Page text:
Chris Evans and Ko Ah-sung ponder how to get to the front of the train in Snowpiercer.
Chris Evans and Ko Ah-sung ponder how to get to the front of the train in Snowpiercer.

When Snowpiercer first hit American theaters two weeks ago, the critical consensus instantly jelled: “This is the year’s greatest science-fiction movie, and all of you who bought tickets to the Transformers sequel are idiots.” Without casting aspersions on the people who paid to see the Transformers sequel (though, why did you?), I will say that Snowpiercer is the most mind-blowingly original film of any kind that I’ve seen all year. Fittingly, the movie plays at AMC Grapevine Mills, the home of so many Korean films over the years, because while the film is mostly in English, it’s unmistakably the product of the mad Korean genius Bong Joon-ho.

The movie is loosely adapted from a series of French graphic novels that were first created in 1982 but only published in English earlier this year. The story takes place in 2031, 17 years after human efforts to counteract global warming plunged the Earth into an ice age. Now the only surviving humans live on a train that circles the globe without stopping, powered by a perpetual motion device. The people at the back live in Third World squalor while the people at the front live in luxury, so a man from the tail named Curtis (Chris Evans) is plotting a revolution. His plan involves busting the train’s former security chief Namgoong Min-soo (Song Kang-ho) out of the train’s prison, but the drug-addicted Namgoong will help only if Curtis agrees to take along his imprisoned teenage daughter (Ko Ah-sung).

Purely from a visual standpoint, this movie is a marvel. Bong and production designer Ondrej Nekvasil work wonders at making the train cars look different from one another, even as they all have the same basic shape. We see cars outfitted as a factory, a greenhouse, a nightclub, and a sushi restaurant inside an enormous aquarium. The beautifully presented sushi makes a pointed contrast with the gelatinous black protein bars that the poor usually eat. A shootout in a sauna takes advantage of the car’s honeycomb shape. Felicitous touches abound, like the artist (Clark Middleton) in Curtis’ band who draws sketches of slum life in the graphic novels’ style.

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If you’ve seen Bong’s crazy Korean films The Host and Mother, you know that he’s going to cut the potentially grim subject matter with wacky, cartoonish comedy. This rears its head in every scene involving a government minister (Tilda Swinton) who lisps through her dentures as she lectures the unwashed masses about order. “A shoe doesn’t belong on someone’s head!” she says as she places a shoe atop a rule-breaker who’s being creatively tortured in front of everyone. “You are the shoe! I am the hat! Know your place! Be a shoe!” In another surreal interlude, Curtis’ revolutionaries find themselves in a brightly colored children’s classroom, where a manic teacher (Alison Pill) is educating the kids to worship the train’s engine as a god. Even during a bloody battle between the revolutionaries and a carful of hooded thugs armed with hatchets, there’s a slapstick gag when Curtis slips on a dead fish that the thugs have been using as a ceremonial object.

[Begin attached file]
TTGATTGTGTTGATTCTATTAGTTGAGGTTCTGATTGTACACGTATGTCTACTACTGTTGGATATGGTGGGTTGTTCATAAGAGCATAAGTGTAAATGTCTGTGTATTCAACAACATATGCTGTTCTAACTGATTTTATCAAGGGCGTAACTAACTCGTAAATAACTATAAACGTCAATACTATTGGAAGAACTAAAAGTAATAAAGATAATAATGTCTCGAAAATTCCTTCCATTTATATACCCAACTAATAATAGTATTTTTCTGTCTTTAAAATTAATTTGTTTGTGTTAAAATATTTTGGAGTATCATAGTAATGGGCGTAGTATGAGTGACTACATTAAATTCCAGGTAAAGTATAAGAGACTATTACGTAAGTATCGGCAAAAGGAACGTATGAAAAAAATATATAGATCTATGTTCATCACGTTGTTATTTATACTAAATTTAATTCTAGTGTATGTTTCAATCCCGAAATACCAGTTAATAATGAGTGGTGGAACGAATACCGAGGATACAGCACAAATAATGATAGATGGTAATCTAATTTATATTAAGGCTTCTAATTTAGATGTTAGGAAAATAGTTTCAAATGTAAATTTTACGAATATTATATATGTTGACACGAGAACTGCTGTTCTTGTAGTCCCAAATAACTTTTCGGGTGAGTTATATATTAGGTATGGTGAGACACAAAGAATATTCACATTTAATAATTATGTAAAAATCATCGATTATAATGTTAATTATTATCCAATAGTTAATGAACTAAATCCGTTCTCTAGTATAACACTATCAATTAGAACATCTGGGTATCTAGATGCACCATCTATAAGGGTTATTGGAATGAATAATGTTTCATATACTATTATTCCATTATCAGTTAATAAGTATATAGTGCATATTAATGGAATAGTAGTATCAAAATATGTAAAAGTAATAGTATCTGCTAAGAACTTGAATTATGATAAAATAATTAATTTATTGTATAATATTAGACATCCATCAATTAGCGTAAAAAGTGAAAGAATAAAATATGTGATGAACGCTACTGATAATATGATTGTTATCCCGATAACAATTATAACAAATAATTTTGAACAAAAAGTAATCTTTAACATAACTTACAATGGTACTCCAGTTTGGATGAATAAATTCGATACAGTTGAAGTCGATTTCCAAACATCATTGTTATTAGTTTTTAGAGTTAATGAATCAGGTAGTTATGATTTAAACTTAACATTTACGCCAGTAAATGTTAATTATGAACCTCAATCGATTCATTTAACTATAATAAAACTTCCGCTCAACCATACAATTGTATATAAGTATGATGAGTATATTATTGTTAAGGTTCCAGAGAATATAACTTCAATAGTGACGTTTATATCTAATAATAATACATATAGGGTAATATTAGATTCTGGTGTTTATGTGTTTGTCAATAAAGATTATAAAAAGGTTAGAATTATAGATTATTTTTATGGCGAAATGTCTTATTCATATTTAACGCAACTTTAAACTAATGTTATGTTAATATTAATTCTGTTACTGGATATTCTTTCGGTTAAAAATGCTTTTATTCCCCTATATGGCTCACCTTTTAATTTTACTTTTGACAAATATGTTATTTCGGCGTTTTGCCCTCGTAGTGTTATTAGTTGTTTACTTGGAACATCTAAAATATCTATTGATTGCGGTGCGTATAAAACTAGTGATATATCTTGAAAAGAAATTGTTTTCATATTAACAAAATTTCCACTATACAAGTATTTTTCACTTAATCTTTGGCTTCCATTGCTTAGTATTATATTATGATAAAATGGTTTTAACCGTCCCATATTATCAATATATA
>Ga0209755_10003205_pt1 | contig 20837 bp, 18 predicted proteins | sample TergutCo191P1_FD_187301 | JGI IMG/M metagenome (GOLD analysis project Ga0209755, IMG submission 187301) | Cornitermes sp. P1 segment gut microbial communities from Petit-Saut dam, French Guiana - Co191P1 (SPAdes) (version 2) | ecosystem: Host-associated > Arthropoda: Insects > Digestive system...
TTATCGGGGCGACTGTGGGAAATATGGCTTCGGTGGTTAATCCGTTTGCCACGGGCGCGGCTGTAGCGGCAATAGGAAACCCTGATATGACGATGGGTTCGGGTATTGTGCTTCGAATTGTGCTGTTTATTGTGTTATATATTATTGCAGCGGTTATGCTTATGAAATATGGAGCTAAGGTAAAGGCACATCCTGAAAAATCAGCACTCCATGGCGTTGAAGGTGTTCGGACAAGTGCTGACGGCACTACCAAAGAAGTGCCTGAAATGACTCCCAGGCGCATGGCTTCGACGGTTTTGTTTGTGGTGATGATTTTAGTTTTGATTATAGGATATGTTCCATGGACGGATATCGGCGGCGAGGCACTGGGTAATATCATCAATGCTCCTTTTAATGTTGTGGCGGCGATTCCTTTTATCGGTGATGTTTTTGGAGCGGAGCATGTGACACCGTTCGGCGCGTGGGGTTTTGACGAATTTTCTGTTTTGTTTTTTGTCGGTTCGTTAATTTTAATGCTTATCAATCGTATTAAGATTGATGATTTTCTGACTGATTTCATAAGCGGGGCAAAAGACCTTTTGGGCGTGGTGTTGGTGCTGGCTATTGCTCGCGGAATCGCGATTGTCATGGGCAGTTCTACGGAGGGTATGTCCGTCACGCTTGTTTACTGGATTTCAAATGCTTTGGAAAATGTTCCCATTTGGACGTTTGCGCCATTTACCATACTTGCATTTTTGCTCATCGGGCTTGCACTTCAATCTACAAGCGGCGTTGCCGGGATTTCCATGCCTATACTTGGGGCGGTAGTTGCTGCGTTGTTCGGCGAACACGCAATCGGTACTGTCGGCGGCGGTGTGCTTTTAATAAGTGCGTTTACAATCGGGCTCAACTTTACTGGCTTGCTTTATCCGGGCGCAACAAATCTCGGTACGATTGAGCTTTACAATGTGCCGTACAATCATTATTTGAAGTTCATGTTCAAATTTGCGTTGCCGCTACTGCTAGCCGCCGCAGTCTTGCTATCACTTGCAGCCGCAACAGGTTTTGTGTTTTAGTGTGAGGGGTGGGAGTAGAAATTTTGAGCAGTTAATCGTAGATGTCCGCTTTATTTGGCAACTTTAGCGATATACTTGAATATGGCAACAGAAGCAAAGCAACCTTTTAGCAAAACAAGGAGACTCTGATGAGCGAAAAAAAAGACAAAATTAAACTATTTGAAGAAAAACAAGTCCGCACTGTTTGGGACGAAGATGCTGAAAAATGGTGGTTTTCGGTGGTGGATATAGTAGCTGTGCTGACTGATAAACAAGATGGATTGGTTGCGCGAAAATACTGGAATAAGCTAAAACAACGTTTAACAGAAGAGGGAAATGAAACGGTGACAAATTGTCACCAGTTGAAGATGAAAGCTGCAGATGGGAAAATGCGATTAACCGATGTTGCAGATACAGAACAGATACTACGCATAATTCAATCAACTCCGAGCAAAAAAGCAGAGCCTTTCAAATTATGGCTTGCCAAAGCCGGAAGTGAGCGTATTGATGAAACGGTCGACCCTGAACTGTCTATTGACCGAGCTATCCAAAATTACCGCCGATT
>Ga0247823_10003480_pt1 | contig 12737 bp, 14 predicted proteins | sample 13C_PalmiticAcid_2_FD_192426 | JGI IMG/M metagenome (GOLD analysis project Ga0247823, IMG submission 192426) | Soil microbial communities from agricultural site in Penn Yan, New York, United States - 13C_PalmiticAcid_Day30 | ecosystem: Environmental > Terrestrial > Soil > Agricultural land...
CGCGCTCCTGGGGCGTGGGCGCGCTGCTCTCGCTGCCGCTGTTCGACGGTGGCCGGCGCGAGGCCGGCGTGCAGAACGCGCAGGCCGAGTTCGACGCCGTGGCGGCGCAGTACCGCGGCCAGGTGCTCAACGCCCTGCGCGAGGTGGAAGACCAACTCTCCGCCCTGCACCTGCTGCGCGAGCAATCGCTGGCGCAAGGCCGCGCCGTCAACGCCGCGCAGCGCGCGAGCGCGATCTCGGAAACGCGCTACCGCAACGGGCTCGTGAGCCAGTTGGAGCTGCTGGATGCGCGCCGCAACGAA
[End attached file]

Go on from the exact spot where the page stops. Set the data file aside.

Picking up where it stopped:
The film has the likes of Octavia Spencer, John Hurt, and Jamie Bell playing the revolutionaries. The young Ko (the little girl from The Host) gives a darkly funny performance as a perverse, foul-mouthed, booze-swilling teen with psychic powers. Still, the show belongs firmly to Evans, who looks much better as a tormented antihero than as Captain America. He impressively holds his own opposite the burly Song, one of the world’s greatest actors. A late scene has Curtis describing in English the horrific things he’s had to do to survive, which elicits a Korean speech by Namgoong speculating on what the world is like outside the train. Sustaining two lengthy monologues back-to-back is a mountainous task for any movie, but the two actors make it work.

I could go on about the movie’s social commentary, which turns chilling when the rich are shown to have an even more sinister agenda than just hanging onto their riches or the ingenious structure of the script co-written by Bong and Before the Devil Knows You’re Dead’s Kelly Masterson. However, it’s Bong’s fecund imagination and compelling weirdness that makes Snowpiercer so overwhelming. Like Jean-Pierre Jeunet and Guillermo Del Toro, this poet of the strange and threatening has managed to bring his unique sensibility to our shores without damaging it (and despite an attempted recut by Harvey Weinstein that was thwarted by fans and critics). We get to see his creation in its bizarre and wondrous glory, and it deserves and demands to be seen.




Starring Chris Evans, Song Kang-ho, and Tilda Swinton. Directed by Bong Joon-ho. Written by Bong Joon-ho and Kelly Masterson, based on Jacques Lob, Benjamin Legrand, and Jean-Marc Rochette’s graphic novels. Rated R.